The single person might find themself latching on to someone who isn’t available--a married person of the opposite sex for example--and sharing details about themselves hoping for an emotional response that would be fulfilling to them, but could compromise the heart and marriage of the other person.

The single person might find themselves giving their heart to someone of the same sex. What starts as a harmless friendship can turn into a desire for more because a longing for attachment is being met.

Emotional purity for the single person is to reserve what was meant for the marriage covenant for the marriage covenant. It’s important to remember that God gave us emotions. He gave us a desire for companionship and human connection.

These desires aren’t sinful in and of themselves. The sin comes in when we fulfill these desires outside of God’s design. The goal is to remember that, as a single person, you are desired, you are pursued, and you are wanted! Deeply and passionately!

Your Heavenly Father knows your heart better than anyone in your life, including yourself. Latch on to Him. Give Him your whole heart. Allow Him to do what He does best, fully satisfy.

Emotional Purity and Dating

This arena is chock-full of opportunities to be emotionally impure. The biggest temptation here is to look at the person you’re dating as if you’re already married.

In other words, looking at your boyfriend as your husband when you’re only dating. Or looking at your girlfriend as your wife when you’re only dating. So, one way of defining emotional purity under the umbrella of dating is to keep what’s going on in your mind and in your heart in check with reality.

The emotional relationship of a dating couple shouldn’t mirror the emotional relationship of a married couple.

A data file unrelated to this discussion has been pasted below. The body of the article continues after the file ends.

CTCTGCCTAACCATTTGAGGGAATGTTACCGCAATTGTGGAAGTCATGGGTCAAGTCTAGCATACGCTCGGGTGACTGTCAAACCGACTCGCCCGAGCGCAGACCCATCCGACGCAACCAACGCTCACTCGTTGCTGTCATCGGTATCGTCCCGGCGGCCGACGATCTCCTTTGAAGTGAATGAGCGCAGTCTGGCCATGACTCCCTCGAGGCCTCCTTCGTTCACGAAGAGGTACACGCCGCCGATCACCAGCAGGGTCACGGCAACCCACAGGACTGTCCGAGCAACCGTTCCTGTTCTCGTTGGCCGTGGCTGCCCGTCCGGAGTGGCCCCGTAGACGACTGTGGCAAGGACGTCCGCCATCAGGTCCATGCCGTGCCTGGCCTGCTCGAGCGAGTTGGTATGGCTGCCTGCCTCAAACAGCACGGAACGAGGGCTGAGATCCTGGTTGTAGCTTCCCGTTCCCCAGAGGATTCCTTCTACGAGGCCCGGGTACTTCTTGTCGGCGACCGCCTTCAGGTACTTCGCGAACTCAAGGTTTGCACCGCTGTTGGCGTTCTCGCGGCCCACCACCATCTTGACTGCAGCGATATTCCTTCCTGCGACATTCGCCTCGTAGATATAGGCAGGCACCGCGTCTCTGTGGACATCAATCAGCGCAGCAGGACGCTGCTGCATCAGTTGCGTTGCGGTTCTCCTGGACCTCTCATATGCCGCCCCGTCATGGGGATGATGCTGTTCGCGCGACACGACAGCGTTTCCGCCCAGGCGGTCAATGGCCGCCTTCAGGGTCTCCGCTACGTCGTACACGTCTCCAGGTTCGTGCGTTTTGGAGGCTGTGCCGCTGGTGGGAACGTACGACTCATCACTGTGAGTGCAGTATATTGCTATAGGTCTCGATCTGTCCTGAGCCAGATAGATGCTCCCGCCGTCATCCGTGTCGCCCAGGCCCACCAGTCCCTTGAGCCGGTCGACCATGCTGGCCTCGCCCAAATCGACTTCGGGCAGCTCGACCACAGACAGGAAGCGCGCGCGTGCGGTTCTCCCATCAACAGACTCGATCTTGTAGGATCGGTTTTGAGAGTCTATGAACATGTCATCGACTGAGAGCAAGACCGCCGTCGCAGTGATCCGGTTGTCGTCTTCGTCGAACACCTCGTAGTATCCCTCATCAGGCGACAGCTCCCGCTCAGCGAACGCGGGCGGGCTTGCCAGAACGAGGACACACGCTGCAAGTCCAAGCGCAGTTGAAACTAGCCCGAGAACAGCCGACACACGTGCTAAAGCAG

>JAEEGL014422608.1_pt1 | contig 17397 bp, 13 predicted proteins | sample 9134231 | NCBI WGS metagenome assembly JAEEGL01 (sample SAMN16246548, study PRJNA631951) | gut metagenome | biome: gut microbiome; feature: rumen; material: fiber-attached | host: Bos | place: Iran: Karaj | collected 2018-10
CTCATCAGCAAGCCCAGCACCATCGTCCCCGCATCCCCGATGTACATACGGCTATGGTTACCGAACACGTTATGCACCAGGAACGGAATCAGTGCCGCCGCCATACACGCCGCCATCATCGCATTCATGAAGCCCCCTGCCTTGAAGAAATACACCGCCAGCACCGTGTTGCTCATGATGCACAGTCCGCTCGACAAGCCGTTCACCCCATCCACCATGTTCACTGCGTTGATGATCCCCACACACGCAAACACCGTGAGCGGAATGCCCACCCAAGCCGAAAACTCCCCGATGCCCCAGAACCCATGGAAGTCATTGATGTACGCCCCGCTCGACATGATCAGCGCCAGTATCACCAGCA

Several years ago, my husband and I had a friend (we’ll call him Steve) who asked a young woman (we’ll call her Julie) on a date. Right after their first date, Julie’s mother passed away unexpectedly.

Julie latched herself on to Steve. Steve was not only the initial shoulder she cried on, but he quickly became her number one, primary emotional support. This involved long, late-night phone calls and long daily walks to cry and reminisce about her mother.

Julie chose to make Steve the person who uplifted her spirits rather than her long-time gal pals. After about a year of walking Julie through her grief, Steve decided Julie wasn’t the woman he wanted to marry. He wanted to end their relationship.

Can you see where this is going? Steve stayed with her for far too long after he realized she wasn’t “the one” because he felt guilty. She needed him. She relied on him. How would she cope with the death of her mother and now the death of their relationship?

Steve found himself in a serious dilemma. He felt that breaking up with her would only send her deeper into depression. In hindsight, Steve wished he had been her initial shoulder to cry on but then encouraged her to go to her church family and established friendships as her main support system.

Do you see what Julie did here? She gave a piece of her heart to a man who wasn’t ready to receive that piece. And Steve accepted a piece of her heart that wasn’t meant for him.

They moved too quickly towards emotional oneness.

Emotional Purity and Marriage 

Emotional purity is clearer in the context of marriage. When you commit yourself to someone through the covenant of marriage you are committing your heart, mind, and affections to that one person.

Your spouse becomes your emotional go-to for support. Now, does that mean you can’t confide in a trusted friend? Of course not. But, I think it’s fair to say your trusted friend should be of the same sex.

It’s all to easy for a person to confide in someone of the opposite sex and quickly decide that person is a better listener than their spouse. Or, to favor the way this person responds to you over the way your spouse does. In the context of marriage, emotional impurity easily leads to affairs of the heart.